Wu Li’s narrator then continues, in what may be the strangest line of the entire series of poems, “Effortlessly, a single standard—a new cake baked for us…” (167).[9] The meaning of this phrase at first seems obscure. From the context, however, it is clear that “a single standard” refers to the teleology of the Catholic faith—the idea that mankind’s salvation by Jesus Christ is the central narrative of all of history, and that this fact and all it entails is the one necessary standard by which all should live their lives. This one standard was accomplished by Jesus’s crucifixion. Chaves interprets the reference to “a new cake” as referring to “none other than God” (72). The “cake” that is offered to mankind is the gift God offers of himself to mankind, through Jesus. The word “cake” as the metaphor of choice for this gift may also be related to the Eucharist, which is explored in the second part of Poem Ten.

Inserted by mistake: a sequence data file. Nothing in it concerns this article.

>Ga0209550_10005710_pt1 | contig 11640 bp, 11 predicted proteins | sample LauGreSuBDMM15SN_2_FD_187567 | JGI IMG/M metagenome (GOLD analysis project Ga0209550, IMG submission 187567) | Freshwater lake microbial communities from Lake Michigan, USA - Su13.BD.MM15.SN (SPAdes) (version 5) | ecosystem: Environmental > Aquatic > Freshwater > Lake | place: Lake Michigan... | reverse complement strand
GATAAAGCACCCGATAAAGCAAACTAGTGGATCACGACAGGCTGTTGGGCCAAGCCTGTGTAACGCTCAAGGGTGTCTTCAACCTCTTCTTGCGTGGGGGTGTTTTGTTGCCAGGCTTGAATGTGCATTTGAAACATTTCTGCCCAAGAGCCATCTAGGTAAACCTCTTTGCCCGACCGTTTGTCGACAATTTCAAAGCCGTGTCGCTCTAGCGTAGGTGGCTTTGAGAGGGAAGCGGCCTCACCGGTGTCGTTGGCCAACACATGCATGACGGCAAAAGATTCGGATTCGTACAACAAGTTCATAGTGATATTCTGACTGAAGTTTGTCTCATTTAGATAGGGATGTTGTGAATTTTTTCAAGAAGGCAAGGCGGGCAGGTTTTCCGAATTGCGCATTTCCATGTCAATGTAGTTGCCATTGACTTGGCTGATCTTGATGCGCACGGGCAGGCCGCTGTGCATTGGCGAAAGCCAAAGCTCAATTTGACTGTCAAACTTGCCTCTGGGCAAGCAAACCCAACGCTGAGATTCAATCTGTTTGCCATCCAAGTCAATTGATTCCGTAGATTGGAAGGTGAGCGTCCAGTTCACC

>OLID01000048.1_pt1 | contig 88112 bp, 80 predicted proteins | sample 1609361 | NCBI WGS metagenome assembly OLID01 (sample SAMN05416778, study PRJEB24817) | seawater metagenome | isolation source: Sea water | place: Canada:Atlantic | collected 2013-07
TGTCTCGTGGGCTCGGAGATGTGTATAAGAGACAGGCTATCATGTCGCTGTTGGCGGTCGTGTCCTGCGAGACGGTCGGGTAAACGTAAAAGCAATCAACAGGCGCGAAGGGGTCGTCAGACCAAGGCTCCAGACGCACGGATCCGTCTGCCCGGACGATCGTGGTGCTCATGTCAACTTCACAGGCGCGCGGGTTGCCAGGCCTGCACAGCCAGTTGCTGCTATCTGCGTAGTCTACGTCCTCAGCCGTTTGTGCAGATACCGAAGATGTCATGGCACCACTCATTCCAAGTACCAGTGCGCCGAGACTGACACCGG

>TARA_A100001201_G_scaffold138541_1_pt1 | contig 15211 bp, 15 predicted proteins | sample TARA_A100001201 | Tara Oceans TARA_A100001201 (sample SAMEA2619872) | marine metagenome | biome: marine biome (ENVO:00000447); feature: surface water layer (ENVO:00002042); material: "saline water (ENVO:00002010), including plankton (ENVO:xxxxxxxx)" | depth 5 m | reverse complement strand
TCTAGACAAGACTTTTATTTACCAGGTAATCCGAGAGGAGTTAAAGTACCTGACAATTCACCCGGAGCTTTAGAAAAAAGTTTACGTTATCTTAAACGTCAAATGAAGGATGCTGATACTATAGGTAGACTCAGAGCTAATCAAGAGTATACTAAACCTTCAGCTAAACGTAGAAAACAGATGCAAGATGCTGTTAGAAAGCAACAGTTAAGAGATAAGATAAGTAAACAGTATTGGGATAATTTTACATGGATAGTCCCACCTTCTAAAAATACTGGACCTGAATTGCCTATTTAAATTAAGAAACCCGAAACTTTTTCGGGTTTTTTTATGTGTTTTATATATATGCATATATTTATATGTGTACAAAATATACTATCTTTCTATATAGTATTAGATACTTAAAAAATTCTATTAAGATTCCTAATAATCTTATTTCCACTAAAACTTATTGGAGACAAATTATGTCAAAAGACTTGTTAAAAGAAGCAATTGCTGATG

The way that Catholics continually remind themselves of Jesus’s sacrifice is to regularly consume the Eucharist, a piece of flat unleavened bread that has been consecrated by a priest, during religious services. Catholics believe that the Eucharist is the actual body of Christ, as opposed to a mere representation. They also believe that in regularly partaking of Christ’s flesh, they are constantly reliving and benefiting from the magnitude of Christ’s sacrifice for mankind. If Christ’s death and resurrection themselves are the key to salvation in Catholic thought, the regular consumption of the Eucharist is the key to the practice of Catholicism, as it allegedly is Christ’s sacrifice, repeated over and over for the benefit of mankind.[10] This is thus the ritual that Wu Li’s narrator sets out to explain in the second half of Poem Ten. He explains, “…in Heaven for eternity is preserved our daily bread./I have incurred so many transgressions, yet am allowed to draw near:/with body and soul fully sated, tears moisten my robe” (167).[11] The expression used for “daily bread” in the original Literary Sinitic is “riyong liang” (日用糧), which roughly translates to “daily grain.” In choosing to translate this phrase as “daily bread,” Chaves reveals that he interprets this expression as referring not only to daily sustenance, but to the Eucharist, since the expression “daily bread” in English undoubtedly has that connotation.[12] Given the context of the rest of Poem Ten, this is not an unreasonable translation; it is likely that this is what Wu Li intended. Our daily bread, or in other words the Eucharist, or in other words Jesus Christ, is preserved for us “in Heaven for eternity.” Mankind’s means of salvation, the Eucharist that embodies Jesus’s sacrifice, will be available for eternity.